In China, the practice of making noodles—whether pulling, peeling, or slicing fresh dough—often transcends the act of cooking, becoming an artform in and of itself. And while various regions of the country prepare their noodles in different ways, one group of noodle-makers in Nanshan—a village in the eastern province of Zhejiang—have been making a particular type of air-dried, hand-stretched noodle for 300 years. Now, only 300 people in the world still possess the knowledge and skill needed to make the area’s special take on the Suomian noodle.

In a video posted to the YouTube channel More China last month, a Nanshan noodle master can be seen going through the arduous, mesmerizing processed needed to create the perfect string of dough. According to the clip, it takes two people working in harmony to first stretch the noodles. Then the food is then wrapped 60 times around two poles, and left to dry. Finally, the noodles are stretched even more and hung outside on a large, wooden rack, like delicious drapes blowing in the open air.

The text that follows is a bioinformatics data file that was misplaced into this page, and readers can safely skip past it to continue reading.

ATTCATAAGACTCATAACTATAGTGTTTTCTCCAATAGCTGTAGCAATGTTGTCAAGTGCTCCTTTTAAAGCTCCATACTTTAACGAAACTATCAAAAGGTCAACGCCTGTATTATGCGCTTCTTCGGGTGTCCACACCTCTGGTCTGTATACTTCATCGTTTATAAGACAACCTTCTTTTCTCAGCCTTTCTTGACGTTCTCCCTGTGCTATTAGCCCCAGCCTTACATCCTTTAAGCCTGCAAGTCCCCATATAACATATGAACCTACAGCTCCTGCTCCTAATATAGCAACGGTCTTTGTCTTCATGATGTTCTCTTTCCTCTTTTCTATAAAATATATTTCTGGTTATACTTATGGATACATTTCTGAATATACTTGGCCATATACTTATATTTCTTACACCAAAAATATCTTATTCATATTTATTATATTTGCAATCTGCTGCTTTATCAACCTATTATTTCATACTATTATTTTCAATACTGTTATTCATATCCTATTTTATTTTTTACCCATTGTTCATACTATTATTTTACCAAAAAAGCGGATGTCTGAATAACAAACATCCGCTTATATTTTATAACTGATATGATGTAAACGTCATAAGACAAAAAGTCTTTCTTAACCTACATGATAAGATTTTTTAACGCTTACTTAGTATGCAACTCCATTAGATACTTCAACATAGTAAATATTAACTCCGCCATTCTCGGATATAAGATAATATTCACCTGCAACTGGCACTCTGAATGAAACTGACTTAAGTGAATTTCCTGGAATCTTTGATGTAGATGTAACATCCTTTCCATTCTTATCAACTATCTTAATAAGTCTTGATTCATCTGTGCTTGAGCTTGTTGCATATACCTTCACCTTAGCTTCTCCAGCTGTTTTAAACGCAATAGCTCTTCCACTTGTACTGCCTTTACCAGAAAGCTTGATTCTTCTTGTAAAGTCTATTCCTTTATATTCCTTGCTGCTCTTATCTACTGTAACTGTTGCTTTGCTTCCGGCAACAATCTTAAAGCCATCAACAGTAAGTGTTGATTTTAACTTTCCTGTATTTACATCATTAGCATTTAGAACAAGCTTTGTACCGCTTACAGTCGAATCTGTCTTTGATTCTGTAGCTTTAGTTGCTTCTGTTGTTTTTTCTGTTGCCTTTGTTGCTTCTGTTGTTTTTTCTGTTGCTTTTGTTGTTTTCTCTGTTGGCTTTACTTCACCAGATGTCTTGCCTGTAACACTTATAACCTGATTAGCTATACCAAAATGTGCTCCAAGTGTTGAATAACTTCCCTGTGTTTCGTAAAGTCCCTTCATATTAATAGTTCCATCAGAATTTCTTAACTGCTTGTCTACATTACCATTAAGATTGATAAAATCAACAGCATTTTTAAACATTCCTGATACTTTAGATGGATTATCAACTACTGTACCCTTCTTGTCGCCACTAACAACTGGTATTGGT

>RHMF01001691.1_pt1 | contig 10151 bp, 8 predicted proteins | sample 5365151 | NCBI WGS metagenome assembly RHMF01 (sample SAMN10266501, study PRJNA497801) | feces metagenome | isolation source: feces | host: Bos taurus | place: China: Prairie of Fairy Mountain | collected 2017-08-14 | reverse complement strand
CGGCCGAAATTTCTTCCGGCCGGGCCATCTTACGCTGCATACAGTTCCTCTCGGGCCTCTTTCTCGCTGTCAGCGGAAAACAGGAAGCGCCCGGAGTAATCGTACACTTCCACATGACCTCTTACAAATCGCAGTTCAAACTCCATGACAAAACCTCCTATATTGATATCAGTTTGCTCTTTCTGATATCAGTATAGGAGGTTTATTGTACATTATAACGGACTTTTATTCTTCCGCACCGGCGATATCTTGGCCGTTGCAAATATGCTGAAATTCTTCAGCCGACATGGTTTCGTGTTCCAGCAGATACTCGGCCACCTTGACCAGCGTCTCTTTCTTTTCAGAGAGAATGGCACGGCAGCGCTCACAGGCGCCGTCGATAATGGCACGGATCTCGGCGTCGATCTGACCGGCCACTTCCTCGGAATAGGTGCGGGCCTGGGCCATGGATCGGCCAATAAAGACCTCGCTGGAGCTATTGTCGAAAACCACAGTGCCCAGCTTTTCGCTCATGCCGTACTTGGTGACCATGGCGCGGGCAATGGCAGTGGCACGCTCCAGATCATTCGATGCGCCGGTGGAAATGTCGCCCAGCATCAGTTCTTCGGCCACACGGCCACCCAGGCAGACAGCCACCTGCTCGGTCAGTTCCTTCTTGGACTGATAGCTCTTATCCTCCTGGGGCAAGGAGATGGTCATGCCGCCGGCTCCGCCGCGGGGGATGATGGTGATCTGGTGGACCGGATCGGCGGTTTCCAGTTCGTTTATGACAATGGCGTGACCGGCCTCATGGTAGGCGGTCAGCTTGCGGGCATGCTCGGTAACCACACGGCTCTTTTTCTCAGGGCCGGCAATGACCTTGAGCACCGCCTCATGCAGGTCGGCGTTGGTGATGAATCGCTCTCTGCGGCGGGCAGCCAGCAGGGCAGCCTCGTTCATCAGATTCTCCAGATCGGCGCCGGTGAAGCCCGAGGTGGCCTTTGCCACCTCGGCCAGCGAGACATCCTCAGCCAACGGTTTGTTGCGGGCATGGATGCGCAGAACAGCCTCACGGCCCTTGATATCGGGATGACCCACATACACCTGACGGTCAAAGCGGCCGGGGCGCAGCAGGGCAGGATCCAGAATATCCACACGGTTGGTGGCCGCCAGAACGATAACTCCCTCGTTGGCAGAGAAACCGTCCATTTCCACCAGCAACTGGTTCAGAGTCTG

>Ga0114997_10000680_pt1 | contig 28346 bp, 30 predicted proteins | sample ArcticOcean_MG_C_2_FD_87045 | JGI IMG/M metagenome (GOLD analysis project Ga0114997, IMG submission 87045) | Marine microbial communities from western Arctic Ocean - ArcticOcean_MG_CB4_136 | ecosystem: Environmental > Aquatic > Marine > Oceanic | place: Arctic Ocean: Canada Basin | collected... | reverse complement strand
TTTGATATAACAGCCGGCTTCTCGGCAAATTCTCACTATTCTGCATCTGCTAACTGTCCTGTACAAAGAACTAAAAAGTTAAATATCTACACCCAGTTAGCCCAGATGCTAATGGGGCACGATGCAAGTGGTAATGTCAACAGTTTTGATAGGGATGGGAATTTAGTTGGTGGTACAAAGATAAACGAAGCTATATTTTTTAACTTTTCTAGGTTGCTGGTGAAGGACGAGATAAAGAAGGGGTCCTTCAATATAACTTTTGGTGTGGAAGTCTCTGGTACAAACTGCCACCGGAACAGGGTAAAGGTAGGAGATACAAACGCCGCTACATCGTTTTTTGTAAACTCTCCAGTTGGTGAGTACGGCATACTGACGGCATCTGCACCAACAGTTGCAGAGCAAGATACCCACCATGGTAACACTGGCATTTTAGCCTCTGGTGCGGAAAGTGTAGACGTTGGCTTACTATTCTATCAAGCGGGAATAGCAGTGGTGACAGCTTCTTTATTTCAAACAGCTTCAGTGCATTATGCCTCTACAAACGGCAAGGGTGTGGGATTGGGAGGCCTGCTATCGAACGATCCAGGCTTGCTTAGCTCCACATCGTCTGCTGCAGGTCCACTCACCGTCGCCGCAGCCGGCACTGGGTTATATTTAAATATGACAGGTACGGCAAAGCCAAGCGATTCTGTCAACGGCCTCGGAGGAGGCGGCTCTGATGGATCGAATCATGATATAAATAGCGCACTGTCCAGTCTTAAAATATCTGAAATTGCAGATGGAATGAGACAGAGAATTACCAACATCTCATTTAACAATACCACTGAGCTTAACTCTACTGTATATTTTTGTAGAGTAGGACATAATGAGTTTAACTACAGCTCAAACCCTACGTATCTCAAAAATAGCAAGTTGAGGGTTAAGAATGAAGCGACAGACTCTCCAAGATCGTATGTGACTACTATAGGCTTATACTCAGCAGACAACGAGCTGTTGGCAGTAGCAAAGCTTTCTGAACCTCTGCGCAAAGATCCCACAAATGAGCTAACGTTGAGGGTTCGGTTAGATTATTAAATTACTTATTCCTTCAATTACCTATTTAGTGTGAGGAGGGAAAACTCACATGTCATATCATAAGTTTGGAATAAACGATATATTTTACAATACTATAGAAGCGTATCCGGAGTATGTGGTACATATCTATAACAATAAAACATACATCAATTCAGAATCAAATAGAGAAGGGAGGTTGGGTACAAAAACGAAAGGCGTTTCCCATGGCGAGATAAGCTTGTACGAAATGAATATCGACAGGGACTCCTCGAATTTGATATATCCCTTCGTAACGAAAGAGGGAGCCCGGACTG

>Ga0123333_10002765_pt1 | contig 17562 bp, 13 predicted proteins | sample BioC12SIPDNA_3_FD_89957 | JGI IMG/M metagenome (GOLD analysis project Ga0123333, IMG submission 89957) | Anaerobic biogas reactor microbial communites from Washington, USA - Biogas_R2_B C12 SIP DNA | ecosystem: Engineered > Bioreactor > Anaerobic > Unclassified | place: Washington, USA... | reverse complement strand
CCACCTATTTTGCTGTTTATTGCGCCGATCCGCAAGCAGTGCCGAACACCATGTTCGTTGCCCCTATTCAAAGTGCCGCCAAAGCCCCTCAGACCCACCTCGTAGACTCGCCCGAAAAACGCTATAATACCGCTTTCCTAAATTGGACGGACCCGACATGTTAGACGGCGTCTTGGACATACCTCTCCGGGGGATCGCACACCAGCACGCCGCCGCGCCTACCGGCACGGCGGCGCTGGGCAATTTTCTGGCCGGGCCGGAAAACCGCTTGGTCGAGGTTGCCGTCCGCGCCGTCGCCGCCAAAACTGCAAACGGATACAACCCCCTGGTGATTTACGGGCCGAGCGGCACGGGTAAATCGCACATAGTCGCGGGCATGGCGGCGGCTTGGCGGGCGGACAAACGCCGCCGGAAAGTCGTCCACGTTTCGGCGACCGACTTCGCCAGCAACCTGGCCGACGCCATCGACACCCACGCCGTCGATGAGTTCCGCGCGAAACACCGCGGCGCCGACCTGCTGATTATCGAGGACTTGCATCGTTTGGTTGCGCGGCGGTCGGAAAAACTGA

The one catch? To make the noodles, the weather has to be just right. A little rain has the potential to ruin the entire batch, turning the noodles into "mud."

“Our noodles would be trash if it’s a [rainy] day,” the noodle master says in the video. “In order to make Suomian, we need to depend on the weather.”

Like all good things in life, it looks like Nanshan’s noodles are worth waiting for.

[via Grub Street]